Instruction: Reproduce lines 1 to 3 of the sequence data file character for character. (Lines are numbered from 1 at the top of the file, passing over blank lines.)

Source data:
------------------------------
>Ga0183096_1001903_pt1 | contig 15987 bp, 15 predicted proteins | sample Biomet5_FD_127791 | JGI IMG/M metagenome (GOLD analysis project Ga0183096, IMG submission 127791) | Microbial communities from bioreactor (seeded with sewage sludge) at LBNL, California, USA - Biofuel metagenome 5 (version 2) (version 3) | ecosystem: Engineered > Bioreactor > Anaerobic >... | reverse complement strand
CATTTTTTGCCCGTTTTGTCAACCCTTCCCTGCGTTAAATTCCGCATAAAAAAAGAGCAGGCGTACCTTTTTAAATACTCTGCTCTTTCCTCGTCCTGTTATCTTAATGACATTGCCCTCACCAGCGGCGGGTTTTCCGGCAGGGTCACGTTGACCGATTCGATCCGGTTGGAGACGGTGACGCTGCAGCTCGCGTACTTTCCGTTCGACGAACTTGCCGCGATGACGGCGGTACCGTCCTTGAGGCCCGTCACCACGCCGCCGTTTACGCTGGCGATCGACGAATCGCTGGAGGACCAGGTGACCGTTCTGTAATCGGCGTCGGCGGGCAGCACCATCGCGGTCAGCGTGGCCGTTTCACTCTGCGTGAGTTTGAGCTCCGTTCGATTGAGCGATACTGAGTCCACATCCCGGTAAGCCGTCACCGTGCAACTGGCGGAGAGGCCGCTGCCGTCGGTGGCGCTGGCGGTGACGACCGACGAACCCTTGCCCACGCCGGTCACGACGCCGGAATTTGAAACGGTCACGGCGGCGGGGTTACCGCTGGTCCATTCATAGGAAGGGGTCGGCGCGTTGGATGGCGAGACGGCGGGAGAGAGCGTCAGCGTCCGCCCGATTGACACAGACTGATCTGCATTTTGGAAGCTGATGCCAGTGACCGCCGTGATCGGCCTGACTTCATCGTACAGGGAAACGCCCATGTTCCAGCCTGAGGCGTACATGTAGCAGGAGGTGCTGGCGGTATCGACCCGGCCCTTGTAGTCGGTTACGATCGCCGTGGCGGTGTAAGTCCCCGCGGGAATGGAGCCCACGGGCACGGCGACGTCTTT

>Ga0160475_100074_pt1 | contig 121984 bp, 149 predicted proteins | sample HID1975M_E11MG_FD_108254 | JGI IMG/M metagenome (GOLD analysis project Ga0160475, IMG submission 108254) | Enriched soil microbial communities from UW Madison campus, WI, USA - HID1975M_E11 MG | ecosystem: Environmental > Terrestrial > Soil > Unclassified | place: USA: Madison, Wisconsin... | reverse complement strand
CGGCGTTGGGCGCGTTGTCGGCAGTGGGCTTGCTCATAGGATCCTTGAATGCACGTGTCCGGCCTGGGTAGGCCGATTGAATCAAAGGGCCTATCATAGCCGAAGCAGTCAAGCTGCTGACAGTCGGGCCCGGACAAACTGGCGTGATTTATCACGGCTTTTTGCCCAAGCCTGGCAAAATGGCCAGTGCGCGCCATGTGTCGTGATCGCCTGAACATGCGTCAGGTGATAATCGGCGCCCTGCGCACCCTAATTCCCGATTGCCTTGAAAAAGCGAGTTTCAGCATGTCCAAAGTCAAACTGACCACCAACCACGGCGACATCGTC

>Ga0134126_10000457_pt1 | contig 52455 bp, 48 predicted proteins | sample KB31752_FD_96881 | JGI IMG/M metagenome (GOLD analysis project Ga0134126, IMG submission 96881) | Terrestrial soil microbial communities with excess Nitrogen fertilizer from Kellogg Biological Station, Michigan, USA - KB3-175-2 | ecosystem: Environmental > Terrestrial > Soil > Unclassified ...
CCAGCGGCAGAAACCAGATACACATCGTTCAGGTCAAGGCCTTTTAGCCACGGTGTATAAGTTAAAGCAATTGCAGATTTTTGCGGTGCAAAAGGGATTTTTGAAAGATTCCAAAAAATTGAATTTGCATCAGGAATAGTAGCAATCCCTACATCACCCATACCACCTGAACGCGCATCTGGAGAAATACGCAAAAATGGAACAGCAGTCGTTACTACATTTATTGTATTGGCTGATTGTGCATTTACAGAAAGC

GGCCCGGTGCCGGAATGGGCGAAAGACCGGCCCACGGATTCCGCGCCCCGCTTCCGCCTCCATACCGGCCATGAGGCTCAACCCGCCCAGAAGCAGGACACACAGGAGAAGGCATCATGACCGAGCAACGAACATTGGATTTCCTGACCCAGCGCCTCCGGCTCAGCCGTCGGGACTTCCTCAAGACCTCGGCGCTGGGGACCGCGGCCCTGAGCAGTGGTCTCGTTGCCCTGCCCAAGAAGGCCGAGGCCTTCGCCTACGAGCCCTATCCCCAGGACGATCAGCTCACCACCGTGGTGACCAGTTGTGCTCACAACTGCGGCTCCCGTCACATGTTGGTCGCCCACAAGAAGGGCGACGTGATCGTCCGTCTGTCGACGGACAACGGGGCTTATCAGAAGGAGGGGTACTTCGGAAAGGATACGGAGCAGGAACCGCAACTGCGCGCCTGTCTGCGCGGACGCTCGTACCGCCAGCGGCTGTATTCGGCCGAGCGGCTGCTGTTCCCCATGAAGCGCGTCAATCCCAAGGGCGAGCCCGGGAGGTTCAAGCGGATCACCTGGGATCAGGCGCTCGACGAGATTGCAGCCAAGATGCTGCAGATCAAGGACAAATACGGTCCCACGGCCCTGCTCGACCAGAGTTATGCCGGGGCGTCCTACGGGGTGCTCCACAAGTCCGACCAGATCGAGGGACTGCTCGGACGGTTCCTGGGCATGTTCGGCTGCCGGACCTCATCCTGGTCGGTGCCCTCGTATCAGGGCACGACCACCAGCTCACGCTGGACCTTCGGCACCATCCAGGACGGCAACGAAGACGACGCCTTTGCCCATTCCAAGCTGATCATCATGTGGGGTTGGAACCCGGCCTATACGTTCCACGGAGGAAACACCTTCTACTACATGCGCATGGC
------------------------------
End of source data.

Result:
>Ga0183096_1001903_pt1 | contig 15987 bp, 15 predicted proteins | sample Biomet5_FD_127791 | JGI IMG/M metagenome (GOLD analysis project Ga0183096, IMG submission 127791) | Microbial communities from bioreactor (seeded with sewage sludge) at LBNL, California, USA - Biofuel metagenome 5 (version 2) (version 3) | ecosystem: Engineered > Bioreactor > Anaerobic >... | reverse complement strand
CATTTTTTGCCCGTTTTGTCAACCCTTCCCTGCGTTAAATTCCGCATAAAAAAAGAGCAGGCGTACCTTTTTAAATACTCTGCTCTTTCCTCGTCCTGTTATCTTAATGACATTGCCCTCACCAGCGGCGGGTTTTCCGGCAGGGTCACGTTGACCGATTCGATCCGGTTGGAGACGGTGACGCTGCAGCTCGCGTACTTTCCGTTCGACGAACTTGCCGCGATGACGGCGGTACCGTCCTTGAGGCCCGTCACCACGCCGCCGTTTACGCTGGCGATCGACGAATCGCTGGAGGACCAGGTGACCGTTCTGTAATCGGCGTCGGCGGGCAGCACCATCGCGGTCAGCGTGGCCGTTTCACTCTGCGTGAGTTTGAGCTCCGTTCGATTGAGCGATACTGAGTCCACATCCCGGTAAGCCGTCACCGTGCAACTGGCGGAGAGGCCGCTGCCGTCGGTGGCGCTGGCGGTGACGACCGACGAACCCTTGCCCACGCCGGTCACGACGCCGGAATTTGAAACGGTCACGGCGGCGGGGTTACCGCTGGTCCATTCATAGGAAGGGGTCGGCGCGTTGGATGGCGAGACGGCGGGAGAGAGCGTCAGCGTCCGCCCGATTGACACAGACTGATCTGCATTTTGGAAGCTGATGCCAGTGACCGCCGTGATCGGCCTGACTTCATCGTACAGGGAAACGCCCATGTTCCAGCCTGAGGCGTACATGTAGCAGGAGGTGCTGGCGGTATCGACCCGGCCCTTGTAGTCGGTTACGATCGCCGTGGCGGTGTAAGTCCCCGCGGGAATGGAGCCCACGGGCACGGCGACGTCTTT

>Ga0160475_100074_pt1 | contig 121984 bp, 149 predicted proteins | sample HID1975M_E11MG_FD_108254 | JGI IMG/M metagenome (GOLD analysis project Ga0160475, IMG submission 108254) | Enriched soil microbial communities from UW Madison campus, WI, USA - HID1975M_E11 MG | ecosystem: Environmental > Terrestrial > Soil > Unclassified | place: USA: Madison, Wisconsin... | reverse complement strand